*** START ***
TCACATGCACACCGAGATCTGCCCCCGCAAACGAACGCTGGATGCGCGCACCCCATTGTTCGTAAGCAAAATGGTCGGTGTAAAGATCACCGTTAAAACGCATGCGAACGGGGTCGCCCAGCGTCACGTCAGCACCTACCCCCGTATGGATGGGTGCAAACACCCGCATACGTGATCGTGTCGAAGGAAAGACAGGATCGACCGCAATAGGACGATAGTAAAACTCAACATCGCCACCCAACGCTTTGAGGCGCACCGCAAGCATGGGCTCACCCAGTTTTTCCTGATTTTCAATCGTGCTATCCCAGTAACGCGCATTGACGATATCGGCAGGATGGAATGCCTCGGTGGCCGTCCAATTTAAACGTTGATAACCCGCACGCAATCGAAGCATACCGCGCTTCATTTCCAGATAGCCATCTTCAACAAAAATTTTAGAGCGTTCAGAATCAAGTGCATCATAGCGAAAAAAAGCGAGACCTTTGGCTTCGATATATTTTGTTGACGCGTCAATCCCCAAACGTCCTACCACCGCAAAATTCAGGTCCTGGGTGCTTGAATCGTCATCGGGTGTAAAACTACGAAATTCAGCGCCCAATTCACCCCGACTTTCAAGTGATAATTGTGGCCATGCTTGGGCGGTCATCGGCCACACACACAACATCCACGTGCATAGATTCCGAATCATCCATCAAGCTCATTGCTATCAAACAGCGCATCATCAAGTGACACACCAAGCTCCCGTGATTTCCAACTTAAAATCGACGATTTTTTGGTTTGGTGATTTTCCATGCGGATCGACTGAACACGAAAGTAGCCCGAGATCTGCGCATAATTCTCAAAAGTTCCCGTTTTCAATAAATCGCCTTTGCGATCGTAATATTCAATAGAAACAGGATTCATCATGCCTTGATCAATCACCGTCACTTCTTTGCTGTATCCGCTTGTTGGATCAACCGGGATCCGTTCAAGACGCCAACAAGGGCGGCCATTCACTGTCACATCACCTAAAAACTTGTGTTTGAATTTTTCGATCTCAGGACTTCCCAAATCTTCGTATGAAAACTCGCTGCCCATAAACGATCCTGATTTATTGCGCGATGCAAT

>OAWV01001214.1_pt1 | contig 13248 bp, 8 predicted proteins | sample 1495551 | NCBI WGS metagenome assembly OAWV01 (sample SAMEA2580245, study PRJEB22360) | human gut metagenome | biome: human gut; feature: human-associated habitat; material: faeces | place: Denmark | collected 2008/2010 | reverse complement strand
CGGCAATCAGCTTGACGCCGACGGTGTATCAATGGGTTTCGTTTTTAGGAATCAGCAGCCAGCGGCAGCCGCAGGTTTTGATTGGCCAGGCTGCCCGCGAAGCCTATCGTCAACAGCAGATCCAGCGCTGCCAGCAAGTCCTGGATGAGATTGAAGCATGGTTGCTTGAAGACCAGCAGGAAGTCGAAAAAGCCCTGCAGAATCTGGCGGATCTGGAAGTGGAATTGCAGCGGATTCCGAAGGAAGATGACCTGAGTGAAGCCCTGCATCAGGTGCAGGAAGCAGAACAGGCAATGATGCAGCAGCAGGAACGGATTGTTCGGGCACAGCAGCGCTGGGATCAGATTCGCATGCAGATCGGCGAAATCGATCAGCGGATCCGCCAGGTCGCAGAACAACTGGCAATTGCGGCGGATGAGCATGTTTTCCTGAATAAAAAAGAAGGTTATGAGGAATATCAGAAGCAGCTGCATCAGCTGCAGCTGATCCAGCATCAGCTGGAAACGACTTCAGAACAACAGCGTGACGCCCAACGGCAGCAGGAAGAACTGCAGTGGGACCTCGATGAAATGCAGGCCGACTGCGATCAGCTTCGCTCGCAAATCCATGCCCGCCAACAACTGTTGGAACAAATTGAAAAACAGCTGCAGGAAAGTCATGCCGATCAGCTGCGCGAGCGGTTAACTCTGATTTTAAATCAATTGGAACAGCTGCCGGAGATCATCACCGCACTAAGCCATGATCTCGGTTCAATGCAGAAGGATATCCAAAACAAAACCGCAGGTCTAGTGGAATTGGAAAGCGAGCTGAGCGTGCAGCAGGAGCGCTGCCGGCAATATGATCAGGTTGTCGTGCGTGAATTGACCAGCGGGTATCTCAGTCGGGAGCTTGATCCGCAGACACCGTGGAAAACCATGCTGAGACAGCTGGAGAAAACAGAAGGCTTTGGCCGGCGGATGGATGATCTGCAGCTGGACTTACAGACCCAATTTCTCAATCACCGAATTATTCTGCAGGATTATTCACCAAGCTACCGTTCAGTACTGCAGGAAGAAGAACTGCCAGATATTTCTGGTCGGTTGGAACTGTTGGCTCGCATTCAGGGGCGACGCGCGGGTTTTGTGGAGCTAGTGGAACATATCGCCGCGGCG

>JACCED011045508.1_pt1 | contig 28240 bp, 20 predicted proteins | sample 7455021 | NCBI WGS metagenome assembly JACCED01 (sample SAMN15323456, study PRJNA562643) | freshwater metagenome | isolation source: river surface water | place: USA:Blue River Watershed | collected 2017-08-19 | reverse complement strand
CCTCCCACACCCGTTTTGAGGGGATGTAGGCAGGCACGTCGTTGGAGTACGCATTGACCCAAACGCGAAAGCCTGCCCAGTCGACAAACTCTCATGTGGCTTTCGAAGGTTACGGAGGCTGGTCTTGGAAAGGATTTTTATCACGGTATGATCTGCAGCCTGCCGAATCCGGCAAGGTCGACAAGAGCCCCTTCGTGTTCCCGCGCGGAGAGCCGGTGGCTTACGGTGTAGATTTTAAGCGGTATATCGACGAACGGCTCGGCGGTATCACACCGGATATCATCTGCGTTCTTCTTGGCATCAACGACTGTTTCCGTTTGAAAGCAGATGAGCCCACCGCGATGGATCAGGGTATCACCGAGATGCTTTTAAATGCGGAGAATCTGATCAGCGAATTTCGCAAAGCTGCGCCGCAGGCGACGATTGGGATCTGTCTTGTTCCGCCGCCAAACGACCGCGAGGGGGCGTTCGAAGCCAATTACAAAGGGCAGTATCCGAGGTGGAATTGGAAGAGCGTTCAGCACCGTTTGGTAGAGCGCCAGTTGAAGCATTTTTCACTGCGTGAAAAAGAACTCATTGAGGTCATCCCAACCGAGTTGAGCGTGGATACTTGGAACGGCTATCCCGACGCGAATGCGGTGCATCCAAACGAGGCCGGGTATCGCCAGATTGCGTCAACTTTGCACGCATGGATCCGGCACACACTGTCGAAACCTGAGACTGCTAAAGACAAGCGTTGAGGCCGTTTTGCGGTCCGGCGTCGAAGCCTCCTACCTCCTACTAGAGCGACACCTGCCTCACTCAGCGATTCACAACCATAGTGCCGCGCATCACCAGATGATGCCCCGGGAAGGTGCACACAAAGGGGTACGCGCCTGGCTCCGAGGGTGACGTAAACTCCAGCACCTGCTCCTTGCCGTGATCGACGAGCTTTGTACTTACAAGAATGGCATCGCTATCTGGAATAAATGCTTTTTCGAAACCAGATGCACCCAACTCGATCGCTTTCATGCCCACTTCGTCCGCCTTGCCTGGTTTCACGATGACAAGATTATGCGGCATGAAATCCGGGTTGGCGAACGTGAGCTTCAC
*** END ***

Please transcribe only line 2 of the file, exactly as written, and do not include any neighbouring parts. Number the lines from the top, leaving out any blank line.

>OAWV01001214.1_pt1 | contig 13248 bp, 8 predicted proteins | sample 1495551 | NCBI WGS metagenome assembly OAWV01 (sample SAMEA2580245, study PRJEB22360) | human gut metagenome | biome: human gut; feature: human-associated habitat; material: faeces | place: Denmark | collected 2008/2010 | reverse complement strand